Season 1, Story 7 (Overall Series Story #7) | Previous - Next | Index
|I don't make threats. But I do keep promises.|
And I promise you I shall cause you more trouble
than you bargained for if you don't return my property!
Doctor Who at its seventh story is still in the long process of figuring out what sort of show it is, and isn't. "The Sensorites" is more what it will be than many of the first season stories; but, that's both a good thing and a bad thing. There're plenty of reasons this story is not well-loved because man, oh man, part of what it is is cheap, shoddy, poorly written, and painfully acted. And yet, if you're willing to push past its abundant flaws, it's got flashes of charm and an underlying theme that make it worthwhile. Sure, there are the usual gamut of muffed lines and at least one scene where you can see a stagehand trying to keep a piece of the set from falling down -- if you want to watch for it, it was the second episode, where Ian and Barbara have gone looking for the Senorites that just came in through the loading bay and are passing through a series of small rooms -- things early Who are infamous for; but, if you're going to be a Who fan, then you know this is the sort of stuff up with which you have to put.
So let's acknowledge stretches of this are horribly incompetent, and unfortunately the problems start straight of the gate. It wouldn't surprise if me if even relatively committed fans wished Maitland had stayed 'dead' and, when he didn't, decided to find something else to watch after the first few minutes of his screen time. It's not just that the actor playing Maitland is, in a word, terrible; he's so bad he makes hash of lines as simple as "My name is Maitland." Seriously. The script does him, nor anyone else, any favors either. Consider this bit of dialogue, far from the worst in the first episode:
MAITLAND: Now remember, all of you, no violence unless the Sensorites start it first.Maitland has basically told Ian to only use violence in self-defense. Ian replies with incredulity because surely he has right to defend himself. Um, yeah, like he said, Ian.
IAN: Why no violence? Surely we've got the right to protect ourselves?
If this were an aberration, we'd overlook it, but it's not. This is indicative of the level of discourse throughout. This is bad TV. And yet, while I'm not going to argue this is something anyone should seek out to watch, it's a bit important.
When I was at UConn, some friends and I were out late one night walking around campus and saw the dorm cafeteria being stocked. The boxes being carted in were stamped, incredibly, "Grade D But Edible." I'm not kidding. That's what we've got here. A story that's Grade D But Edible. What makes it edible? The fact that it's trying to do something other than just put malevolent aliens onscreen to be scary. The Sensorites aren't what we are lead to believe in the early going. They're still problematic, but there's an argument being made here, incoherently at times, but an argument nonetheless. The argument is for an open-minded approach to the Other. It's a small hook to hang six episodes of turgid dialogue and a dubious plot on, but it's a strong hook.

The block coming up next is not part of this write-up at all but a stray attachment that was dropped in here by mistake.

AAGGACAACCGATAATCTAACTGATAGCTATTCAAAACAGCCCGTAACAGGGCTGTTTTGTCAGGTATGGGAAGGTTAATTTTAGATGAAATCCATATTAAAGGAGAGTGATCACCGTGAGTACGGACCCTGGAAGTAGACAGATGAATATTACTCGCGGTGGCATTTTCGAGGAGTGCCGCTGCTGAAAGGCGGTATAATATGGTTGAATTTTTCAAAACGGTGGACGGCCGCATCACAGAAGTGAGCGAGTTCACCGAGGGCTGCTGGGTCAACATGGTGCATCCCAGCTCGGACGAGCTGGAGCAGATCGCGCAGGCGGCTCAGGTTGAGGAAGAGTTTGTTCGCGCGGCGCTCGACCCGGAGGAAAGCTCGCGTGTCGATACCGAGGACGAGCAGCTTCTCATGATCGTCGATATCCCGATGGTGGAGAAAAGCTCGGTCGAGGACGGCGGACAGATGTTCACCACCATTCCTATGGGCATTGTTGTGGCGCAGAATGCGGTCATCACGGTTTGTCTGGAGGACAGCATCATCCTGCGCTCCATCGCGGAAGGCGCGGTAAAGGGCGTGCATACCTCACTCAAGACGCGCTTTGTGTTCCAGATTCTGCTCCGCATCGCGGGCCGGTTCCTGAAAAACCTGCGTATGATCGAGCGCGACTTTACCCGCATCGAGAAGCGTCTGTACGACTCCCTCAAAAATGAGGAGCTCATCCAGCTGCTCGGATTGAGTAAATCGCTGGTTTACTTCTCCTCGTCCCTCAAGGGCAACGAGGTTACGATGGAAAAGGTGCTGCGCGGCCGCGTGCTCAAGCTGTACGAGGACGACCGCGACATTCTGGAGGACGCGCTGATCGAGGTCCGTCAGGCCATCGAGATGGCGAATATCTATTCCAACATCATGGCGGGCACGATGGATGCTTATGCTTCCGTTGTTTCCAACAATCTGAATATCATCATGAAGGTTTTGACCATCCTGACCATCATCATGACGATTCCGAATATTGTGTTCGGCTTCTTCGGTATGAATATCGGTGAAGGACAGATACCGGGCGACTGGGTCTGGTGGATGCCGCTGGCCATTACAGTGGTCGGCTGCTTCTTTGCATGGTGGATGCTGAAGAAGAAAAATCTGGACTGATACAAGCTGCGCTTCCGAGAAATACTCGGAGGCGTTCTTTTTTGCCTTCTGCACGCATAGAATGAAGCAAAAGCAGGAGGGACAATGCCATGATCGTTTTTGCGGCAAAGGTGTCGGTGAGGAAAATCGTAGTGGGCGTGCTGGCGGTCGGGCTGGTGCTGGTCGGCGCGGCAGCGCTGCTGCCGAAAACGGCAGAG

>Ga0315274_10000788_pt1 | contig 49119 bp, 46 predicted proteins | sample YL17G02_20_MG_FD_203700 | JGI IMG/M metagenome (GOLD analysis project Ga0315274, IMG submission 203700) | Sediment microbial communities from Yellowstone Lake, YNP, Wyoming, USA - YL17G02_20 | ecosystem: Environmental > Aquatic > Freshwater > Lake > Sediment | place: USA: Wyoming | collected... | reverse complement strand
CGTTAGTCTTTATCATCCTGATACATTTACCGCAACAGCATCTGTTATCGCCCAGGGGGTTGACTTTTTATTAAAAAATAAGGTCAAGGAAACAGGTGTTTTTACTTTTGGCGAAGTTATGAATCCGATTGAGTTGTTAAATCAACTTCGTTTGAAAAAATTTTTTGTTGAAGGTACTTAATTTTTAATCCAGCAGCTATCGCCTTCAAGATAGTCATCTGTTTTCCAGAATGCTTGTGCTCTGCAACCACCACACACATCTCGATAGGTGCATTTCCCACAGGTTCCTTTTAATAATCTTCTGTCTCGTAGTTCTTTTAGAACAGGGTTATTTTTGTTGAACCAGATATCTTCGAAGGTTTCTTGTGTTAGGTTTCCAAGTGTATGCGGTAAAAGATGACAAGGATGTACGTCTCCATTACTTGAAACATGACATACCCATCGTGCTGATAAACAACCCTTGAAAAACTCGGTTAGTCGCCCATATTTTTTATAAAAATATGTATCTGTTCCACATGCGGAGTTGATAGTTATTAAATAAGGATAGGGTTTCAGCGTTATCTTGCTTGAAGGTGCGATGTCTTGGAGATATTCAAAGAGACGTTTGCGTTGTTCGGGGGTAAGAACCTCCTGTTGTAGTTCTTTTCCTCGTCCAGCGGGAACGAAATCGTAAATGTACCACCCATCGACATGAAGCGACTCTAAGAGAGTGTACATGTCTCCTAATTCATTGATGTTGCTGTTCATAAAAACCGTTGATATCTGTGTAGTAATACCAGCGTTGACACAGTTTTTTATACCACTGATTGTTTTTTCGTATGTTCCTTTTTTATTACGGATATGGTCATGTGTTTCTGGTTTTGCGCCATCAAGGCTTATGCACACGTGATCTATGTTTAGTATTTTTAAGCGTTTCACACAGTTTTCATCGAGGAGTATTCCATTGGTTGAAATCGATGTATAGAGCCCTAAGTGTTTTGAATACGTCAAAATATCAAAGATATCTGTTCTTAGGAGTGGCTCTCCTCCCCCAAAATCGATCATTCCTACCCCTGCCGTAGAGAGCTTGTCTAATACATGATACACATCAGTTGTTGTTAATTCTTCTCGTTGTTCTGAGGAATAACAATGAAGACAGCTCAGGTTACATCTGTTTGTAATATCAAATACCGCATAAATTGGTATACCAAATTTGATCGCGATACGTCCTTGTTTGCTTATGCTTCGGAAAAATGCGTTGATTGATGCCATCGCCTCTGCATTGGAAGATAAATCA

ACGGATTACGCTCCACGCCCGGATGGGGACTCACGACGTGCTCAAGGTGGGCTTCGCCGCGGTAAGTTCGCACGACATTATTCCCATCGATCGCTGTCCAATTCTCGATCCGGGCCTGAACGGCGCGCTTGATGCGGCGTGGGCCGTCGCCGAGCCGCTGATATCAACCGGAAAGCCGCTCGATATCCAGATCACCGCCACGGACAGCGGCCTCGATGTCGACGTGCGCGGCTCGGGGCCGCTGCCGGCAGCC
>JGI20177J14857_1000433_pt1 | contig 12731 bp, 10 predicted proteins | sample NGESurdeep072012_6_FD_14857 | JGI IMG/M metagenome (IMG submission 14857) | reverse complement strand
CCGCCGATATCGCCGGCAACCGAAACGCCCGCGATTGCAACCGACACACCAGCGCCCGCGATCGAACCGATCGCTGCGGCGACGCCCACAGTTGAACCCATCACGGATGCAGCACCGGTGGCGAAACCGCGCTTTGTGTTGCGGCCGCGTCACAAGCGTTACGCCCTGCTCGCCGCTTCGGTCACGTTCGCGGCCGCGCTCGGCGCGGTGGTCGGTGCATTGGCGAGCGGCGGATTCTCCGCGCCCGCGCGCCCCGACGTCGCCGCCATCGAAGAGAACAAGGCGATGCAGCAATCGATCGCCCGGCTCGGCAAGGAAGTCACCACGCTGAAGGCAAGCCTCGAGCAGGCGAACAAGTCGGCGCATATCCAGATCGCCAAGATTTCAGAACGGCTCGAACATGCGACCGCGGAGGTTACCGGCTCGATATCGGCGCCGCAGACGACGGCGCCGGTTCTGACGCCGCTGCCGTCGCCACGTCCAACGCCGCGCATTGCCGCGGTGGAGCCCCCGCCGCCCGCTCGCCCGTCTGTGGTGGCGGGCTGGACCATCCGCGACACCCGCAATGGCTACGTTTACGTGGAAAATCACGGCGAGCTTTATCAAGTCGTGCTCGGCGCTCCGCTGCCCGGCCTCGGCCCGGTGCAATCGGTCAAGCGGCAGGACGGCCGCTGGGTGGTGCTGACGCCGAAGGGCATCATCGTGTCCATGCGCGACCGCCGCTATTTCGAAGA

The Sensorites are set up to be just another alien baddie, skulking around, messing with the humans' minds, apparently keeping them alive for the pleasure of torturing them. The twist isn't that they're just misunderstood, or going about contact with humans the wrong way, or even that they're actually the good guys, it's that they're basically just like us. Some of them are wise and compassionate, others are fearful and untrustworthy. The humans in the story aren't straightforward good guys either. Some are murderous colonialists who see the Sense Sphere as a resource to exploit and the planets inhabitants as an obstacle to that goal. Others might be tempted by the same thought, but aren't acting on it.
The enemy in this story isn't a conniving alien or greedy humans, it's fear. The characters who act out of fear suffer, and cause others to suffer, for it. The Doctor embodies a courageous sense of exploration here and, while skeptical of the Sensorites until he gets to know them, is open to the possibility of working with them instead of against them, despite their early appearances. And that, despite how rubbish much of this is, shines through.
- The idea that aliens could come along and steal the TARDIS door lock by cutting it out seems to involve a misunderstanding of what the TARDIS is (or, perhaps not having decided yet, exactly) and doesn't square at all with what we know about it now.
- That it takes Susan pointing out the Sensorites all look very similar, so much so that they couldn't really tell each other apart without their sashes and collars of office, to set in motion an identity stealing plot is exactly as dumb as it sounds.